Here's the thing about divorce — whether your parents got divorced 4 months or 14 years ago, it never goes away. And it's always present during the holidays as children of divorce often juggle competing requests from each parent and feel pulled in multiple directions.

Each year — no matter how old I get — I feel as if there is a competition for time with me, my wife and our children on Christmas and there aren't enough hours in the day to please everyone. It is stressful, hurtful and can lead to strained feelings at a time of joy and celebration.

There are ways to handle it and the most important lesson is to listen to your feelings and discuss them with your parents. Here are a few tips:

1. Be Honest

There is nothing wrong with how you feel and by keeping it bottled up, you are doing yourself and your parents a disservice. Their divorce is something that happened. It cannot be changed. There is still fallout from it and everyone must understand that. Own your feelings and make them known in a calm and appropriate manner, if there is an issue that bubbles up.

2. Discuss Ahead of Time

If the struggle over time together has been an ongoing issue, bring it up with your parents before the holidays and set guidelines and ground rules so everyone is on the same page. Allow everyone to weigh in and hopefully, everyone will agree on the outcome.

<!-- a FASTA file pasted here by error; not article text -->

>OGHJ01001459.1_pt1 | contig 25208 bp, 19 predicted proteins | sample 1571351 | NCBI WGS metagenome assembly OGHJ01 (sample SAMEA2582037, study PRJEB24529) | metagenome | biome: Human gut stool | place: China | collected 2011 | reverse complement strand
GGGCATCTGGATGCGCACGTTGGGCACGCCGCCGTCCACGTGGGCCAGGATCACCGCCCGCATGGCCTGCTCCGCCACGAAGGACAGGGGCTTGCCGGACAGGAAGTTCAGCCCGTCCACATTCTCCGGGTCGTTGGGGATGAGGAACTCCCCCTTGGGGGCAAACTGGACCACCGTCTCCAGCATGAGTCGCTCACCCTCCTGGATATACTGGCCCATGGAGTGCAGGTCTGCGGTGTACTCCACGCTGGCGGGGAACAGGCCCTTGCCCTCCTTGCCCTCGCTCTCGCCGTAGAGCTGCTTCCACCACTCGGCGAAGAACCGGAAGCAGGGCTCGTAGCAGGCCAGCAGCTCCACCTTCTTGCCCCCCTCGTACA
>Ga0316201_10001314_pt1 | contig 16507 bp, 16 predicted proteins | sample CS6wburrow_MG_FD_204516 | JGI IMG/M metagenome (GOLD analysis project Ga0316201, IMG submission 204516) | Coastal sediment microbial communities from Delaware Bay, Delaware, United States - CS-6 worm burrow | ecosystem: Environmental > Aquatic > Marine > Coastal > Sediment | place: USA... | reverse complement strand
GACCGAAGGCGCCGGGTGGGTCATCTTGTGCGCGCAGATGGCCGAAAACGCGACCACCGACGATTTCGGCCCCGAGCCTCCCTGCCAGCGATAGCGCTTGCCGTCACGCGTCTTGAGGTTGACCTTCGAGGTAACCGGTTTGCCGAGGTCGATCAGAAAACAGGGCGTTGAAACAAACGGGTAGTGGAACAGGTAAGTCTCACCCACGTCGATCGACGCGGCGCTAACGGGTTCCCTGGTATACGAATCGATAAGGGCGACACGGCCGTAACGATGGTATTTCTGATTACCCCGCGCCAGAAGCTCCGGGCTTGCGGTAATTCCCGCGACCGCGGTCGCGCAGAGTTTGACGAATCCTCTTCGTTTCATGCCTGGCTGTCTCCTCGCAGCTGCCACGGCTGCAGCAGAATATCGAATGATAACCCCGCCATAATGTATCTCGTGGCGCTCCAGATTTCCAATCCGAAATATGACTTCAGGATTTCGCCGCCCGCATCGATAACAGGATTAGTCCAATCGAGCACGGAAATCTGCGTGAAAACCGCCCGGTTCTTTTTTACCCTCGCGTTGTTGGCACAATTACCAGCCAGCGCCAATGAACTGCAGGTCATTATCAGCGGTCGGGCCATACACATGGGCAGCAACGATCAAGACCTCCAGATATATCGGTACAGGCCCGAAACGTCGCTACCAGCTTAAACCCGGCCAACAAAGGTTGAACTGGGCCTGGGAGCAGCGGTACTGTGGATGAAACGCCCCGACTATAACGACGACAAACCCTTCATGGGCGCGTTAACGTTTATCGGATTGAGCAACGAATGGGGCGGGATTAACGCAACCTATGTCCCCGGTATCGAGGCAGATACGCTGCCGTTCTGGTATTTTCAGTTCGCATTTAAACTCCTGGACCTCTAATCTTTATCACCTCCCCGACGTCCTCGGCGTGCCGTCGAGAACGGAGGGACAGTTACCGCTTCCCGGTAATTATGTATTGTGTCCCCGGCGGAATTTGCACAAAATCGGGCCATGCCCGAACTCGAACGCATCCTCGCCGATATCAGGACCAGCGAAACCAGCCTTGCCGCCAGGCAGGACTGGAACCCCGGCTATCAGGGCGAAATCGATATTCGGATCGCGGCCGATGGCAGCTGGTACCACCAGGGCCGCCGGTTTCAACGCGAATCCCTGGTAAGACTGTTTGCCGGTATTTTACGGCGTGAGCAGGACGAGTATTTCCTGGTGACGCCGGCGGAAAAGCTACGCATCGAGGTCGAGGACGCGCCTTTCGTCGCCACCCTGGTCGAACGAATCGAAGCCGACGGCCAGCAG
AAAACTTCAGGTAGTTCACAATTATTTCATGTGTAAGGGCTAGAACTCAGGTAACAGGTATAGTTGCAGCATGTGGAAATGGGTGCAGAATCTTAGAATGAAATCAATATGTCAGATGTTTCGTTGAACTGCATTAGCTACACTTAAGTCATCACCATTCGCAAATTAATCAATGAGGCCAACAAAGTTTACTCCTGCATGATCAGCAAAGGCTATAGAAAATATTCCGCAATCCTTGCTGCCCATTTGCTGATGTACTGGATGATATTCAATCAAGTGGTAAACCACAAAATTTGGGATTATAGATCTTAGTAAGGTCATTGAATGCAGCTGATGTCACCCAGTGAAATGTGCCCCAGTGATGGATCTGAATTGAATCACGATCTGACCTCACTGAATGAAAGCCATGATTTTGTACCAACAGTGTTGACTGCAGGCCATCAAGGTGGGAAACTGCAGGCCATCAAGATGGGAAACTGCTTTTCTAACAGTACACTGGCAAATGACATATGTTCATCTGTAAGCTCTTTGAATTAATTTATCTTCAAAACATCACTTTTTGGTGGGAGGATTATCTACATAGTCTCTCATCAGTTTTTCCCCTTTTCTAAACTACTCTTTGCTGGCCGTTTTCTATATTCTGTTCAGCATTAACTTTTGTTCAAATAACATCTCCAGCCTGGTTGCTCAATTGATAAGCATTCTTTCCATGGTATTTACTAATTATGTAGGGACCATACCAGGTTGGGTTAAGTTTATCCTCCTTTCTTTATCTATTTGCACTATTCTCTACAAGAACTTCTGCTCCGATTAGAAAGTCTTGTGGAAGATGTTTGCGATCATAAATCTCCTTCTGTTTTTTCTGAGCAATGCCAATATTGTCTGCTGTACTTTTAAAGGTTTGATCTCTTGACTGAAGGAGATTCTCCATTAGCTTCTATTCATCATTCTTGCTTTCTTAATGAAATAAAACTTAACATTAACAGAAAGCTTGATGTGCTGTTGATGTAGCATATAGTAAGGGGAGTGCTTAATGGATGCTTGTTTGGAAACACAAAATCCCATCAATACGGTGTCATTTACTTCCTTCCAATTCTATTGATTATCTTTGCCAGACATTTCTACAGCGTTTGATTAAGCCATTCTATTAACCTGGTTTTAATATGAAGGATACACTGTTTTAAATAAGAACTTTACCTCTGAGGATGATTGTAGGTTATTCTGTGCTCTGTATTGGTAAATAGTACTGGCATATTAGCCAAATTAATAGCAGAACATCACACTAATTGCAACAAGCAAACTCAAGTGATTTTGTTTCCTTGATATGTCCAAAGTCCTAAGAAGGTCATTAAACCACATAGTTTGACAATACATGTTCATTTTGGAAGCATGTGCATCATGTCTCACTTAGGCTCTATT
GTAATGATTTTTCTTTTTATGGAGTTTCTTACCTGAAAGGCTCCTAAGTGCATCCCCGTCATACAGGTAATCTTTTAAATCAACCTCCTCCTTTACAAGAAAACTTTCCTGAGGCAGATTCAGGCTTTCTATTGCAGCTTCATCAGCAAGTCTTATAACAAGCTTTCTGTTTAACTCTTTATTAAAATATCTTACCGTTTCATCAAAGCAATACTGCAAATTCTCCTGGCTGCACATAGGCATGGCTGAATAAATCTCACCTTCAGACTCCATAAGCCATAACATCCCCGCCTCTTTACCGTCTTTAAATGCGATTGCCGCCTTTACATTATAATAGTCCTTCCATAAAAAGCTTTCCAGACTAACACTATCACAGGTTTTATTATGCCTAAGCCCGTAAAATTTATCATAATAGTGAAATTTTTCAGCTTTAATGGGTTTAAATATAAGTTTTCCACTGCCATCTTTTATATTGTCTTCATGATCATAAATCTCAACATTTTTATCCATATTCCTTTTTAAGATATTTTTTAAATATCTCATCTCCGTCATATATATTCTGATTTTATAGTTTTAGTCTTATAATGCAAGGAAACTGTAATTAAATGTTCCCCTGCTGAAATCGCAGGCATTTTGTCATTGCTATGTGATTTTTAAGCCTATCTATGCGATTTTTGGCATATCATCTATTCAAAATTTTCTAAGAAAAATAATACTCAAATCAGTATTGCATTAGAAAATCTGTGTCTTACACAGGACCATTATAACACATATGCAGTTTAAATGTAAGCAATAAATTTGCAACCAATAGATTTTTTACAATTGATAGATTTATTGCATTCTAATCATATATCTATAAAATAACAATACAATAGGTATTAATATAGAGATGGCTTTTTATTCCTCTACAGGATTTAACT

3. Consider Options

If visiting both of your parents and your spouse's family on Christmas is too much, make other arrangements. Maybe you can start a new tradition — spending Christmas Eve with one of your parents and Christmas Day with the other. If your parents are hesitant, explain to them that by creating an alternative time to be together you will have more time with each of them individually.

4. Be Selfish

Don't be afraid to be selfish. This is your life, not your parents'. If dividing time is simply too much to handle, maybe you need to take some time for yourself and remove yourself from the situation or at least, limit your involvement with your parents. It's better to protect your mental health than to aggravate an already delicate situation.

5. Explain the Situation to Your Kids

As your children get older, they will wonder why they are running from house to house on Christmas Day. Preempt their questions with an explanation — in terms your children can understand, of course — about why you are doing all this traveling.

6. Blended Families

Perhaps it's possible to convince your parents to spend a few hours together on Christmas for the good of your family. You can explain to them that being together will be easier on you and your children, and allow everyone more opportunity to spend quality time with each other. If things remain acrimonious between your parents, this might not work. But in other cases, it might be worth a try.